At Engomi, archeologists have uncovered the remains
of a great Bronze Age city, possibly that of ancient Alasia, whose kings
shipped copper to the Pharaohs of Egypt.
The site contains some of the
richest Bronze Age tombs ever excavated.
Items discovered there include
gold and ivory objects, imitation diamonds, glass vases, and rare examples
of Mycenian pottery.
The evidence of an Achaean settlement at Engomi
supports the legend that nearby Salamis was founded by Greek colonists led
by Teucer soon after the Trojan War.
It was first investigated by a
British Museum Expedition in 1896, when a number of tombs containing rich finds
was opened. In 1913 Sir John Myres together with Cyprus Museum and in 1930 the
Swedish Cyprus Expedition led by Prof. Gjerstad excavated a score of tombs.
earliest remains at Enkomi beginning of the second millennium B.C. (2000-1700)
which correspond with the Middle Bronze Age.
A period of prosperity for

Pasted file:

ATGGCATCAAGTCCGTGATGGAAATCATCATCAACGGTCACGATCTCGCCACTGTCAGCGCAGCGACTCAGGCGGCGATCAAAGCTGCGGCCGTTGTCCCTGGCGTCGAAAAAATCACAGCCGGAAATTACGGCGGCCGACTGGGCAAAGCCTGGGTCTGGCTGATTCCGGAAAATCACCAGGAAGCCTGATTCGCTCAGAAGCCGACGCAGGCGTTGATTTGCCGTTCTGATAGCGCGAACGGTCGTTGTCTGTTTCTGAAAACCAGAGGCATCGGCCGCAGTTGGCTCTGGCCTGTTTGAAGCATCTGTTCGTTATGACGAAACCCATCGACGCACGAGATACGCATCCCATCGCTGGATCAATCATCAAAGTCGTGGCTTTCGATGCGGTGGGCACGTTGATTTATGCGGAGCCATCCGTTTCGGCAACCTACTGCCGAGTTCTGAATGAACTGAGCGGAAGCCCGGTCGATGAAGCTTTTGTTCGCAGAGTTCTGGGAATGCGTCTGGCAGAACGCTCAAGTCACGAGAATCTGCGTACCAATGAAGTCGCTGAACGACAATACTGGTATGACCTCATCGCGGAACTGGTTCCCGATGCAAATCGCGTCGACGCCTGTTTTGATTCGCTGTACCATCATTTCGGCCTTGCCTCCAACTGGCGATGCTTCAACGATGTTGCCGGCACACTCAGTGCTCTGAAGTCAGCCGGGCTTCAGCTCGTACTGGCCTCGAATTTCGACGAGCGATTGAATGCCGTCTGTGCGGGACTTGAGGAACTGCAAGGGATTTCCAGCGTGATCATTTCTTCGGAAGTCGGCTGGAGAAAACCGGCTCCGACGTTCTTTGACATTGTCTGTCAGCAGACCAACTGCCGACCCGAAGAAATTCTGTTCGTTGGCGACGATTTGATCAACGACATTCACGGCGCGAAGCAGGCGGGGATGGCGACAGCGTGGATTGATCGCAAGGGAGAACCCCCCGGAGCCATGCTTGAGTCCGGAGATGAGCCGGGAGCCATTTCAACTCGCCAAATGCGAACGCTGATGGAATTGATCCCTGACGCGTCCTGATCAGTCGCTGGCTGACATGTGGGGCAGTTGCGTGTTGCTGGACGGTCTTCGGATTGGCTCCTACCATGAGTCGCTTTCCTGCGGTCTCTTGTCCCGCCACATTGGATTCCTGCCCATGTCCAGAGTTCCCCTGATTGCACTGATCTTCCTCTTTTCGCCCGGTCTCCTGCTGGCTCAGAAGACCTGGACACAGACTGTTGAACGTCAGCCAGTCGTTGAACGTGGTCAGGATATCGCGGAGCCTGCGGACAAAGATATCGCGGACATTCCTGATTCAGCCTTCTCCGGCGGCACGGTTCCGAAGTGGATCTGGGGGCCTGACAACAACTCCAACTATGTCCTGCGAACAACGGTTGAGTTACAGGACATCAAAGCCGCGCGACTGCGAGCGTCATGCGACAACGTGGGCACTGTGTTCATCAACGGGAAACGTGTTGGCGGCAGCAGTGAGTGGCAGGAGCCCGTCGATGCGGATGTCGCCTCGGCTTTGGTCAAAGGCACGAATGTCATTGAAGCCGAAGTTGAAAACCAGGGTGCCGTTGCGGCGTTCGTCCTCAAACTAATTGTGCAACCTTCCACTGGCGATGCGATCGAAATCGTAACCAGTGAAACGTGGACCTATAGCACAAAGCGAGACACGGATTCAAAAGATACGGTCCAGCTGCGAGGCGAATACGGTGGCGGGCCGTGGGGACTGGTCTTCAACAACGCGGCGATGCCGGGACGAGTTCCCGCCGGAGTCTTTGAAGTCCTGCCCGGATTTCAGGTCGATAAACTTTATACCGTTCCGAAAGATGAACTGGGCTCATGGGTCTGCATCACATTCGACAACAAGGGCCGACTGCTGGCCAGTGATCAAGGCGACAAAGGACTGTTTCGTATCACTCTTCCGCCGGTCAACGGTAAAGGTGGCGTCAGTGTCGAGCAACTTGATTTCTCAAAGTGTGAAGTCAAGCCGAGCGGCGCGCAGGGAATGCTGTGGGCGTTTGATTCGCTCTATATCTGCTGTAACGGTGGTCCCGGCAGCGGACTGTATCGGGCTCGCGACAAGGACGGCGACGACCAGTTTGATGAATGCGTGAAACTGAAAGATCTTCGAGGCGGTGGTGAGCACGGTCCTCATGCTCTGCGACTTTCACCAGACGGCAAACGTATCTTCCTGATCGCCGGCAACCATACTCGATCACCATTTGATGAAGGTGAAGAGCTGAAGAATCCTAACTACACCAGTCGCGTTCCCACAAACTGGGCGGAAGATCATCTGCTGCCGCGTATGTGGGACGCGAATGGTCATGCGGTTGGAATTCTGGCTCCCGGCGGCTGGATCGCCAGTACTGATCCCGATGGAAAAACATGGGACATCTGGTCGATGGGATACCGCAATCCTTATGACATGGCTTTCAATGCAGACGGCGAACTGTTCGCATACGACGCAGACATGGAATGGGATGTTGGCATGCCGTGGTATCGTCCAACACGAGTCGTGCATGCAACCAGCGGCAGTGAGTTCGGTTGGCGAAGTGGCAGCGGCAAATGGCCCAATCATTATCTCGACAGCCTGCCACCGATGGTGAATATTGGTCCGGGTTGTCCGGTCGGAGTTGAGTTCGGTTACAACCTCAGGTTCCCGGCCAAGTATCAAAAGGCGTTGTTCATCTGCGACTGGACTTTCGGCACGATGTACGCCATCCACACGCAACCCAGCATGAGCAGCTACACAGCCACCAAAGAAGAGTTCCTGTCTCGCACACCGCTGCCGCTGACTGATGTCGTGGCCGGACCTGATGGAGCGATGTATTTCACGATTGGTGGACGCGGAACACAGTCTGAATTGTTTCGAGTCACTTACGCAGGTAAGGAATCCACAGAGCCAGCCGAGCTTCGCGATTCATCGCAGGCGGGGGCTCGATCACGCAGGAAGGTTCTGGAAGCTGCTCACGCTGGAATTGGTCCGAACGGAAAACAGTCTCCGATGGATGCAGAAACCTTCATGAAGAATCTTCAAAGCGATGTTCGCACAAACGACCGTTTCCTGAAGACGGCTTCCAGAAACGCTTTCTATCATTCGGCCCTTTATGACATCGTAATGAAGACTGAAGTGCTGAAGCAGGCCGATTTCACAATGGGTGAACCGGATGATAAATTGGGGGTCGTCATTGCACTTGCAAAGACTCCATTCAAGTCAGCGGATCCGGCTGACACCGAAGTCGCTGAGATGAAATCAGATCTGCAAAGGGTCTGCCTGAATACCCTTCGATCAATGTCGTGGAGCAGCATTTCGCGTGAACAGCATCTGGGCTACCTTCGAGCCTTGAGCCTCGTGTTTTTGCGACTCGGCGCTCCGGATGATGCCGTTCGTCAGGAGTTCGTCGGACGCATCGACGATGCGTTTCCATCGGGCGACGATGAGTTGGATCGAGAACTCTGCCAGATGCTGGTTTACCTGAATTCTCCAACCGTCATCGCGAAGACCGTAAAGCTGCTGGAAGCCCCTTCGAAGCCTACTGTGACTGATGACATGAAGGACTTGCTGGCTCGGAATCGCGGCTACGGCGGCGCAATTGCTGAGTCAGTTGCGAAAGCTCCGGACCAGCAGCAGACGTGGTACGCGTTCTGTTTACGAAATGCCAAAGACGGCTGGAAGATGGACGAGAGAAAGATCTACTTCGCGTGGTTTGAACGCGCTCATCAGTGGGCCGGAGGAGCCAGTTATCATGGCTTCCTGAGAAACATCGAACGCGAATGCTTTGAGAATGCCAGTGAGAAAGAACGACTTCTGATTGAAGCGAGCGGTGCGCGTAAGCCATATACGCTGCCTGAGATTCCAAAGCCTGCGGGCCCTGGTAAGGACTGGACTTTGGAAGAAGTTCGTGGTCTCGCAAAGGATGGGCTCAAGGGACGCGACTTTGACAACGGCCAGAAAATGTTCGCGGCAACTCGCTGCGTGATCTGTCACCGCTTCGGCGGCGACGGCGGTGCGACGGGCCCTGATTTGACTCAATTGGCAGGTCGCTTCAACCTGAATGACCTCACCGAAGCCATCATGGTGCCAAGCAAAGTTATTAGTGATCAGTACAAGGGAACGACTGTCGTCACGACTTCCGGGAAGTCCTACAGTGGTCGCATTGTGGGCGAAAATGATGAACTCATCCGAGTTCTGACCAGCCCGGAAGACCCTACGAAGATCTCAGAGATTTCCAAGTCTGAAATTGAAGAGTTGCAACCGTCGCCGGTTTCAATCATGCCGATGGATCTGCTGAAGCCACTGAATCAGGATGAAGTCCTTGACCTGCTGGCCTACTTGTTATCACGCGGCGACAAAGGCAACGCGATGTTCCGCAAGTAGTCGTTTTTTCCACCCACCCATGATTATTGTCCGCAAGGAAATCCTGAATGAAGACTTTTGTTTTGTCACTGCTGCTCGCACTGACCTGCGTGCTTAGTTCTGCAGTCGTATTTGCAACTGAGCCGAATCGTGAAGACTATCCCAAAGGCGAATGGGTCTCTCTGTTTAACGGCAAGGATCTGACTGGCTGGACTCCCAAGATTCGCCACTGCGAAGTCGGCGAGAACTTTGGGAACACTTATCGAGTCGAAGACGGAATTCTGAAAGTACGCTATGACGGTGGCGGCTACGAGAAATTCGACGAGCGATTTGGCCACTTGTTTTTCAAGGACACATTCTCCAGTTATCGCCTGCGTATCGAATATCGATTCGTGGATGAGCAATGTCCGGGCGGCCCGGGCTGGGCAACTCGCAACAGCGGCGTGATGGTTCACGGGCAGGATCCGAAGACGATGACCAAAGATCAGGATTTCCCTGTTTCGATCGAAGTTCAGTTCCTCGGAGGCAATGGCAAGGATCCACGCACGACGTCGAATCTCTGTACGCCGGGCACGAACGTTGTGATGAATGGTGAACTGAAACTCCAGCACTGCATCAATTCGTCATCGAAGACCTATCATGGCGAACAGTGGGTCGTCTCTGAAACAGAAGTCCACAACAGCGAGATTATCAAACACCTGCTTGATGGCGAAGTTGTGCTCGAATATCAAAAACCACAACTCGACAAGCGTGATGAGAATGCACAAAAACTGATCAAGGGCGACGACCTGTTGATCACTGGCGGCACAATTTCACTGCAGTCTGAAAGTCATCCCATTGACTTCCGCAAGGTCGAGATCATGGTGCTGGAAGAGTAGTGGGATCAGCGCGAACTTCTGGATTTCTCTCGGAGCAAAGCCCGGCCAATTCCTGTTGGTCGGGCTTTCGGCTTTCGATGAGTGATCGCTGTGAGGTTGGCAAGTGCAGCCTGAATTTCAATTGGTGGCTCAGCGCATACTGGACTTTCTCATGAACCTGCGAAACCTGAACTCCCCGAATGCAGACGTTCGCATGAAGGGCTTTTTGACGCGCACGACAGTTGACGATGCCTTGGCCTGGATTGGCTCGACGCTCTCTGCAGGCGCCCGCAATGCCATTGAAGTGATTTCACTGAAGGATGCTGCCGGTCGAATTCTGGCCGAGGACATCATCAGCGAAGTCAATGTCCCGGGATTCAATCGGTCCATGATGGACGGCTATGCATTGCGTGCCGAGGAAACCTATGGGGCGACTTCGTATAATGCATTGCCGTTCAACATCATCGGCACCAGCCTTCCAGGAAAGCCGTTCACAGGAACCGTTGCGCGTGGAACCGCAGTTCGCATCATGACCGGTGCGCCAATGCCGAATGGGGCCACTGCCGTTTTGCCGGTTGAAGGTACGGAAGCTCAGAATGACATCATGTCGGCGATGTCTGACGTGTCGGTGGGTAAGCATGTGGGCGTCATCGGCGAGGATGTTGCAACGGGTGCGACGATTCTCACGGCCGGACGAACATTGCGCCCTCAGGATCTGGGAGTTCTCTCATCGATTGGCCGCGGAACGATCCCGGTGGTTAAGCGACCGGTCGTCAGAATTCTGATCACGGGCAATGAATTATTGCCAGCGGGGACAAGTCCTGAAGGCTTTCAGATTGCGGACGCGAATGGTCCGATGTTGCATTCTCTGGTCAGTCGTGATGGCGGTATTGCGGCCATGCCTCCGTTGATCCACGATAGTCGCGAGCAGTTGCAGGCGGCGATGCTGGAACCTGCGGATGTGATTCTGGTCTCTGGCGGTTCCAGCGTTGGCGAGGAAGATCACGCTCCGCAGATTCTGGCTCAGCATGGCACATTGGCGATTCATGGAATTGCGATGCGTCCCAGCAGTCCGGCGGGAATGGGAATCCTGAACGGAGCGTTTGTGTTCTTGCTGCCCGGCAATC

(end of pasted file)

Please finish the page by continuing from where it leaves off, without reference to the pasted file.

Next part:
Enkomi begins about 1550 B.C. Enkomi become an important centre of copper, where
the copper worked and then exported to the East.
The most brilliant period of
Enkomi begins about 1450 B.C. Her cooper products were sent abroad both to the
East and to the West. Its name was then Alasia and under this name Cyprus is
reffered to in a correspondance between the king of Alasia and the pharaoh of
Egypt, Amenophis IV (1370-1352 B. C.). During that time Enkomi- Alasia was
fortified with a strong wall.
had become a part of the Hitite Empire between 1500 and 1450 B.C. It was
used as an exile place of the Hitite kings upon the state archives in Bogazkoy (Hattusas).
By the end of the 1300 B.C.
Enkomi - Alasia was conquered and destroyed by "The people of sea". It
was however rebuilt. Later in the 12th century an earthquake destroyed part of
the city again. In the early 11th century B.C. the city was finally abandoned.